Instead of mourning the death of their popular local councilor, residents of a southern Taiwanese town organized a street parade featuring a marching band and pole dancers, reports CBS News.
Each Jeep in Tung Hsiang's unconventional funeral procession included a vertical pole and an erotic dancer.
Surprisingly, the practice of hosting these types of funeral isn't all that rare in Taiwan. A booming economy and a more permissive Taiwanese government in the 1980s inspired the cultural phenomenon, according to anthropologist Marc Moskowitz.
Moskowitz wrote on his blog, "The stripping performances started out as something that gangsters did, but generally spread out to become common practice throughout Taiwan. They are primarily associated with the working class or poorer communities. In part, this is because the government has set up restrictions forbidding they perform in large city centres. In part, it is also because the middle class and the elite are more committed to conforming to global cultural norms."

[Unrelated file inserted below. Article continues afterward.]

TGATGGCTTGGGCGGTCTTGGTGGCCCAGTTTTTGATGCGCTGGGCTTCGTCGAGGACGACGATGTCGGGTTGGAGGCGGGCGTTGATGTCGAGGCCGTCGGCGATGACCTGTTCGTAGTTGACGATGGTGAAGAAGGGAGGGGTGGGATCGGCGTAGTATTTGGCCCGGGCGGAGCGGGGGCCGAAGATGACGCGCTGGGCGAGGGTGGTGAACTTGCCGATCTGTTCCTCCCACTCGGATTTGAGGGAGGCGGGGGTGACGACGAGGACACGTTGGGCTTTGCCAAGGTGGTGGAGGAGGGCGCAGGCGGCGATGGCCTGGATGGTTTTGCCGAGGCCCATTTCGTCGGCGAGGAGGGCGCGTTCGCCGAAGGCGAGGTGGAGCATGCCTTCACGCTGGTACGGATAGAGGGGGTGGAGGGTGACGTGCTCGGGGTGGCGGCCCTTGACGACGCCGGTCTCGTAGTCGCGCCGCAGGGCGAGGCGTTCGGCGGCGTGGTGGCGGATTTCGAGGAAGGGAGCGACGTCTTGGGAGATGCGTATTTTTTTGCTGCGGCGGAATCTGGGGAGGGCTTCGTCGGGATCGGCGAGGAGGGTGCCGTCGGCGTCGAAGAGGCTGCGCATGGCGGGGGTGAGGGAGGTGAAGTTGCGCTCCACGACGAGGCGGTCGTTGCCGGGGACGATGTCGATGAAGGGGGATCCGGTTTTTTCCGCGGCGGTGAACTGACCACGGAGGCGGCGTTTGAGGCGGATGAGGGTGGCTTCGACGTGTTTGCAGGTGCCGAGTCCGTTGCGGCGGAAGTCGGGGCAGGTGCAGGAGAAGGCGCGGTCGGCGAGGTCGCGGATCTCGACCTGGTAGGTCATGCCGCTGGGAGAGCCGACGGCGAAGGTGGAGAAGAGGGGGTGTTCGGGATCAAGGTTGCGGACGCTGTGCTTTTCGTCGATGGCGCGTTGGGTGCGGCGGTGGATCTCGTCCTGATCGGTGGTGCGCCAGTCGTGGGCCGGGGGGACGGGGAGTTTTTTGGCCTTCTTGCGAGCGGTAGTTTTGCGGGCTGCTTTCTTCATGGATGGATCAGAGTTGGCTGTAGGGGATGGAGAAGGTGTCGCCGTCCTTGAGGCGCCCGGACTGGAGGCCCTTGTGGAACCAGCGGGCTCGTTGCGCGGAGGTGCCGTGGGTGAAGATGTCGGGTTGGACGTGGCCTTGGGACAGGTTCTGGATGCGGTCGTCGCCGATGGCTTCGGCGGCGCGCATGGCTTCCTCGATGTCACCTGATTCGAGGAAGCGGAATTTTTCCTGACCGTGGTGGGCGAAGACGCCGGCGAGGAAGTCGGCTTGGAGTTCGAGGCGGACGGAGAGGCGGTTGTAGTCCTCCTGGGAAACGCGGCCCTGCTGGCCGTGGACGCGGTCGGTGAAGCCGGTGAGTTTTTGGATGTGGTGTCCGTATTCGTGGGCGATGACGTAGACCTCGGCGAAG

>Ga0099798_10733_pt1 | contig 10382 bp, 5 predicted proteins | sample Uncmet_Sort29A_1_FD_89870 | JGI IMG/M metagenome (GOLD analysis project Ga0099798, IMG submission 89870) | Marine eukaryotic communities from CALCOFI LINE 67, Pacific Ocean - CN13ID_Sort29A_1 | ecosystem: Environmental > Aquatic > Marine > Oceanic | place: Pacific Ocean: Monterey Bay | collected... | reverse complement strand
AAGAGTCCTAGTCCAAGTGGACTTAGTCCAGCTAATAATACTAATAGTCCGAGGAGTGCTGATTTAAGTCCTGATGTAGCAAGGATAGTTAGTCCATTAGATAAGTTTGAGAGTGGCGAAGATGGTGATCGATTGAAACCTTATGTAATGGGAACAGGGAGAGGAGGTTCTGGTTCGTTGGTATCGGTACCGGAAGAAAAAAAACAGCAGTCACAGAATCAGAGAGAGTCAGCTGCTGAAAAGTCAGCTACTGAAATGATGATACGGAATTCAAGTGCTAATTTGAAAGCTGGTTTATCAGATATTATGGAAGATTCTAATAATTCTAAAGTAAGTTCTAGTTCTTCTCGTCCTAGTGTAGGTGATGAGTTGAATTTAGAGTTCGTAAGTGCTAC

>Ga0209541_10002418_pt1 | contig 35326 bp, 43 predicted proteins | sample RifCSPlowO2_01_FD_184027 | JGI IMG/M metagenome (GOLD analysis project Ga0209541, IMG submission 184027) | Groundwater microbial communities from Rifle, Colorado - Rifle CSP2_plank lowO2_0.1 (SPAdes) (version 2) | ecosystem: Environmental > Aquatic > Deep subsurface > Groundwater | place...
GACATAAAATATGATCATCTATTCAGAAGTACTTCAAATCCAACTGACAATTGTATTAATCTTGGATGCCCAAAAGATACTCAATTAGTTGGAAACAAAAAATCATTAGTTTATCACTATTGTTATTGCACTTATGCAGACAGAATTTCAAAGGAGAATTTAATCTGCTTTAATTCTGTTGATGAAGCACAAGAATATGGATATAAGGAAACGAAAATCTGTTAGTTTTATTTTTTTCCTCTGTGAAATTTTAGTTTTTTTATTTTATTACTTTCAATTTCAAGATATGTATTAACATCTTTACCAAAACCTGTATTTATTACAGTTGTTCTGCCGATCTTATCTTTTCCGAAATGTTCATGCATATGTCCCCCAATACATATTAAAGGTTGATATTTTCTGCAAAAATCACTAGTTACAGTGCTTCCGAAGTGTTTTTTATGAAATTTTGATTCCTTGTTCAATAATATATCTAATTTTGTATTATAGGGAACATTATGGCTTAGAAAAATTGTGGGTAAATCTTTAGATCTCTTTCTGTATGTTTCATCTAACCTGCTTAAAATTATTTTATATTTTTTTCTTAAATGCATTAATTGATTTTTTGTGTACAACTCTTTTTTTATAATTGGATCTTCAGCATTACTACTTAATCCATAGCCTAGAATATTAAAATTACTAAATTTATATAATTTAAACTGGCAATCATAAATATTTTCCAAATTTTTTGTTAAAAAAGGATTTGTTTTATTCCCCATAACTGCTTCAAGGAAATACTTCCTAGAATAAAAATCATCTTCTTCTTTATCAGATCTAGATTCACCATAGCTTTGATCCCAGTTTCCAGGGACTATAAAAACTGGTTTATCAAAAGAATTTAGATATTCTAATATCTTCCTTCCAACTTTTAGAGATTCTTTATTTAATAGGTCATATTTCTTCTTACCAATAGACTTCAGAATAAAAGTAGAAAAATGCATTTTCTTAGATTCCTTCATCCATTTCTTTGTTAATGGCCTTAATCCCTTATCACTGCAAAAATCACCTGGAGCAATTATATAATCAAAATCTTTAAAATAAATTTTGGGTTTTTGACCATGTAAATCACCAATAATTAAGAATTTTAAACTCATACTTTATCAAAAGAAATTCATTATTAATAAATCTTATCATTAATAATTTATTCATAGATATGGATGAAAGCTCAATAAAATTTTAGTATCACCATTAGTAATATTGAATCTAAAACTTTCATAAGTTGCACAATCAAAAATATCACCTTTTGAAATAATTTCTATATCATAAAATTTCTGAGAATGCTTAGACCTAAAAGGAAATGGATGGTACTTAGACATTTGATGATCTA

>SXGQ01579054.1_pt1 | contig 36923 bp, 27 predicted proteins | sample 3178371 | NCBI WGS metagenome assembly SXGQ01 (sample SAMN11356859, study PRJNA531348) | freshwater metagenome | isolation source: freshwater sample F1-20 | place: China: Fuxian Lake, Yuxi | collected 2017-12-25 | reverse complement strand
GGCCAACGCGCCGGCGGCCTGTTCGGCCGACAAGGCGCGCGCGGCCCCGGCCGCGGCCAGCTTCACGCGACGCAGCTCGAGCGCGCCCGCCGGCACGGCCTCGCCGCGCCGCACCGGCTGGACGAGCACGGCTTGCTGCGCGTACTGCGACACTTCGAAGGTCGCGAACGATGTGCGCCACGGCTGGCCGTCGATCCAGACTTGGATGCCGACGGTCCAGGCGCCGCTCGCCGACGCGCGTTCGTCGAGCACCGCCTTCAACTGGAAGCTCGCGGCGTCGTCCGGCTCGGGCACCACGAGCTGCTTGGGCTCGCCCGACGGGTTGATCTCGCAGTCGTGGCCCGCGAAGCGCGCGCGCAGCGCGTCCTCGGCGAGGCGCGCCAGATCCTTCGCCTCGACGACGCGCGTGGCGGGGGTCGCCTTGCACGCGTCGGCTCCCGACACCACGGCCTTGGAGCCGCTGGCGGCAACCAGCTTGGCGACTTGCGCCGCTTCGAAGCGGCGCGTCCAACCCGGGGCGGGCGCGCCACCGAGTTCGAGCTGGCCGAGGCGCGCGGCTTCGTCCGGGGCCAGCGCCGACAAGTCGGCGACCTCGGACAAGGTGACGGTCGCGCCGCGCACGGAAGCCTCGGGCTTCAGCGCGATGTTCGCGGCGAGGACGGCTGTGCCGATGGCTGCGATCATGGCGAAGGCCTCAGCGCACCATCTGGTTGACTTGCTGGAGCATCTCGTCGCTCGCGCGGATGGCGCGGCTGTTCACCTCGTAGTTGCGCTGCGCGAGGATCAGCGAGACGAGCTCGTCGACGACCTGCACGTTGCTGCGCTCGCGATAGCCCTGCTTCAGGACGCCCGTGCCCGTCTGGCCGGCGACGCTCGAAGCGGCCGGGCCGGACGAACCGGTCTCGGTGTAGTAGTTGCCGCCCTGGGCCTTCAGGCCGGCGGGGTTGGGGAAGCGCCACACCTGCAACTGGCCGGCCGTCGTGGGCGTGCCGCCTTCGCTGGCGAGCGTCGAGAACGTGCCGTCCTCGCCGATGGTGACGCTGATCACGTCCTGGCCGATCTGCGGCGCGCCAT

These types of funerals may be discouraged by government officials, but they're not illegal.
But, there are some restrictions, Moskowitz added.
"It is now illegal to have full nudity at the performances."